• Communications: Messages, emails, social media interactions, and phone call history are typically accessible by a digital forensics team. The evidence gained may be as straightforward as a message showing intent to breach a confidentiality or non-compete clause, or even showing a transfer of documents. Digital communications investigations can also show how long an employee has been in dialogue with a competitor, which can help uncover further data loss and intentions.
  • Device history: A digital forensics team can find out which networks or other devices an electronic device has been connected to, who has used the device, what changes were made to any data and when, and sometimes even the physical whereabouts of the device at any time. Work-issued laptops have been used to transfer data to competitors in return for a substantial reward, which can be attractive to certain employees.
  • Web browser history: Sometimes, the insight can be as simple as finding that an employee has used a work computer to search for the contact details or job vacancies of a competitor.
  • Printer, copier, and photographic record analysis: Devices are increasingly interconnected, and evidence can be found by working out who logged on to what, where, and when, and collating that with evidence of data breach. With cameras on every smartphone, a task as common as photographing a piece of sensitive information can constitute sound evidence of a breach of contract.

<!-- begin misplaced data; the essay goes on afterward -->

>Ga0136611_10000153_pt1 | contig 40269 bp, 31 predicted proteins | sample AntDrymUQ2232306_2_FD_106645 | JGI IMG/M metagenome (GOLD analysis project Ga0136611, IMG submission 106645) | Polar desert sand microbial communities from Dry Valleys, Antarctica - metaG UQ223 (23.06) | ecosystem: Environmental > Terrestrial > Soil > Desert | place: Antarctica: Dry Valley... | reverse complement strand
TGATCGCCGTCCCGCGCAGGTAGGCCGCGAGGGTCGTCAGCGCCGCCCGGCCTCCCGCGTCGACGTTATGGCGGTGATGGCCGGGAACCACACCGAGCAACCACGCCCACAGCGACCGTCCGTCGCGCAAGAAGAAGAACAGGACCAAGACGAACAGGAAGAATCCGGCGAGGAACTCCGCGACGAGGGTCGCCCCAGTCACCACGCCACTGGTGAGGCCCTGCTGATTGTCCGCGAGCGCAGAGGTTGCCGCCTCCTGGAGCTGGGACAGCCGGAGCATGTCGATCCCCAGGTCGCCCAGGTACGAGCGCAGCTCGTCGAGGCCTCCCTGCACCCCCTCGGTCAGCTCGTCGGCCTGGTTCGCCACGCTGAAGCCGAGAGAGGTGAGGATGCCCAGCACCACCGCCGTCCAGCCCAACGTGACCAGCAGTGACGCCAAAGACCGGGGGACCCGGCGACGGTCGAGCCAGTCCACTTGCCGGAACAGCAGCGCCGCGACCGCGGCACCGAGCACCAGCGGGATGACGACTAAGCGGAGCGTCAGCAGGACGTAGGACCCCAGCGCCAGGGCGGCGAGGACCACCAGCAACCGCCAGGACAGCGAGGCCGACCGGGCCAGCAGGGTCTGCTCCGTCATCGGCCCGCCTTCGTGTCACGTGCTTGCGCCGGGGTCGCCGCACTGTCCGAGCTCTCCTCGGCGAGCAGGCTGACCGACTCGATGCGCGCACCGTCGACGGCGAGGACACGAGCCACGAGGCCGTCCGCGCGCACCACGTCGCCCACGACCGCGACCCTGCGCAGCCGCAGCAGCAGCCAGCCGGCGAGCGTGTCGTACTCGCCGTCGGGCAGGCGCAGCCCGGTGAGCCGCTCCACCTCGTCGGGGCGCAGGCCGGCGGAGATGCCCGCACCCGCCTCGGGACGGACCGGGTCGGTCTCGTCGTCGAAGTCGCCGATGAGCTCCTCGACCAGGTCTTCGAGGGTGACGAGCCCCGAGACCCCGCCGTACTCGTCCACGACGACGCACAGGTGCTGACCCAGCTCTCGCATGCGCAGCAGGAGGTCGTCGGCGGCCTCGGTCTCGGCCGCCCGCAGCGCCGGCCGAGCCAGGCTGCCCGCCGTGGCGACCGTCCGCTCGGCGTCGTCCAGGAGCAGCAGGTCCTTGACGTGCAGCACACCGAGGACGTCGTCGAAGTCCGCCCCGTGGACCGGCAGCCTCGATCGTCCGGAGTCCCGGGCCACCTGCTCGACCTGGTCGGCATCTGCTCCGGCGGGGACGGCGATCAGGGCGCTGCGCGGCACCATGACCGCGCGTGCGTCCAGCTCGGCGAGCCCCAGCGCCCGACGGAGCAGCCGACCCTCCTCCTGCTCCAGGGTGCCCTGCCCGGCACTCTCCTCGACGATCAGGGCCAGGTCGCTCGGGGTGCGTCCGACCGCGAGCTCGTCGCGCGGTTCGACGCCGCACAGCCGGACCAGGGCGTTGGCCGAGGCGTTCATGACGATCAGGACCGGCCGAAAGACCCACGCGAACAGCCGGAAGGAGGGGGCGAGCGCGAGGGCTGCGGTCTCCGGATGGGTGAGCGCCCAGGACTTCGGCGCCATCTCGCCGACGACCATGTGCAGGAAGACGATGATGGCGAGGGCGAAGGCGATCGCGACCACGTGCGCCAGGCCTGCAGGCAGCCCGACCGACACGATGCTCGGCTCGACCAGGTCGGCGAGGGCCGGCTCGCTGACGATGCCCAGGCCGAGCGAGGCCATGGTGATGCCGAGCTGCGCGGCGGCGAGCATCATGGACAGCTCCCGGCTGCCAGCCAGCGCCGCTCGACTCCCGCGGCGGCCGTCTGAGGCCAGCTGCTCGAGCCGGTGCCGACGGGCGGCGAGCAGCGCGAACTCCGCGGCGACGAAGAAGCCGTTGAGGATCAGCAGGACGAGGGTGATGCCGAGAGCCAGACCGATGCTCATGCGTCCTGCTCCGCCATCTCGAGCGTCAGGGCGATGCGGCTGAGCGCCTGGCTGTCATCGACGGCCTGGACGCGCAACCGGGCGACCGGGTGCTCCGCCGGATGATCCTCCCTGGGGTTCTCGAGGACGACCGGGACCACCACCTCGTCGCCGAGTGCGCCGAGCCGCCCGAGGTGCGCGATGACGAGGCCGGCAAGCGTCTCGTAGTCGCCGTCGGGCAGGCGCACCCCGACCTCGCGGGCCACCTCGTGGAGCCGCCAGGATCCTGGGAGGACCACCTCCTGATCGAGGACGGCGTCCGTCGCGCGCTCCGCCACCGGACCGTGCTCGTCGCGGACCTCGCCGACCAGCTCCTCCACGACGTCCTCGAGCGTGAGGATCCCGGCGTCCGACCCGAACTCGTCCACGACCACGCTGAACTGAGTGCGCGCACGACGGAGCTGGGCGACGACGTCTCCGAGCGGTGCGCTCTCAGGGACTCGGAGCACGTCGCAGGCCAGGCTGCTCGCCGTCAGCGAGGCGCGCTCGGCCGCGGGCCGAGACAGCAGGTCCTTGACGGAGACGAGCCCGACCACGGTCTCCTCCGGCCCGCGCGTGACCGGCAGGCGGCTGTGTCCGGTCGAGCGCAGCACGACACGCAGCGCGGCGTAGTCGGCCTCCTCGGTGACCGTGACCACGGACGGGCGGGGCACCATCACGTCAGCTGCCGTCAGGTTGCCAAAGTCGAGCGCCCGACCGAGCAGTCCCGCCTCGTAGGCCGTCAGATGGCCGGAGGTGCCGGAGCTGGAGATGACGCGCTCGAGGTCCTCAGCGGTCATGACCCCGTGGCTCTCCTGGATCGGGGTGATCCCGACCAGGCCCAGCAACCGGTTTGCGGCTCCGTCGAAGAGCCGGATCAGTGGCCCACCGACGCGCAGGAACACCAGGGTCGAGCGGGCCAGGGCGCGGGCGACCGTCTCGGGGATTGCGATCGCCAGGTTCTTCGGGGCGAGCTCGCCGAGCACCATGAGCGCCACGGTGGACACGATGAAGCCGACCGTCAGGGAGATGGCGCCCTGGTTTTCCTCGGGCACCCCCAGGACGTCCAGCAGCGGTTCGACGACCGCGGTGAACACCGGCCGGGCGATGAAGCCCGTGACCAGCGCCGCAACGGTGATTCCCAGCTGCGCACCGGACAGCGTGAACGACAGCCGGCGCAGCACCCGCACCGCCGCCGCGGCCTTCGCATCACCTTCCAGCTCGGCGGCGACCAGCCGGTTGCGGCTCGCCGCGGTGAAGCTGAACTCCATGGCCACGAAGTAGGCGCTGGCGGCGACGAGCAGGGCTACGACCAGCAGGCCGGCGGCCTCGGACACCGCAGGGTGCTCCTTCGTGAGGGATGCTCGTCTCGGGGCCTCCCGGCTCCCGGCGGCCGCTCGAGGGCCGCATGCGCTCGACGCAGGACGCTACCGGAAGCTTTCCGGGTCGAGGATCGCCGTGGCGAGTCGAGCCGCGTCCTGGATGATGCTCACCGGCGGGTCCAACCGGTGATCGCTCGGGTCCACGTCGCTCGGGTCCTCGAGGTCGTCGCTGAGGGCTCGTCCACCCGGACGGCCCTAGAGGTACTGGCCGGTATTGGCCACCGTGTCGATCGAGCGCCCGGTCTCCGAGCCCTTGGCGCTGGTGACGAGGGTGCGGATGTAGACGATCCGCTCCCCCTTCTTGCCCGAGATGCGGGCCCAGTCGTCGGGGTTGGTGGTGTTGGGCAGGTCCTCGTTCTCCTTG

• Web-based data storage: There are many ways to expose company secrets, such as simply creating sharable documents on a web-based storage facility or cloud drive.

If any evidence is intended to be used in legal proceedings, it must be very carefully gathered and held. If there is any possibility that the evidence has been altered or damaged during or after retrieval, that can make the difference between a successful and unsuccessful recourse against breach of contract and breach of data security. A case of insider data breach and violation of non-compete agreement can hinge on being able to produce a solid record.

Evidence can be preserved for use through copying or ‘mirroring’ forensic findings. This can often be done non-invasively, and much evidence can be gathered without alerting anyone suspected of involvement in the data breach.

Conclusion

In any data breach, time is of the essence. Recovering and protecting data is the key immediate consideration. Identifying the vector of transmission and enforcing the repercussions of a violation of a non-compete clause can mean the difference between continued data theft and true security. Acting to enforce non-compete violations may also send a strong message to other employees who may be tempted to divulge company secrets.

Sophisticated employee investigations using digital forensics mean that non-compete violations can be enforced with strong evidence supporting serious repercussions. Having a robust digital forensics plan means a secure data pool and a trustworthy workforce.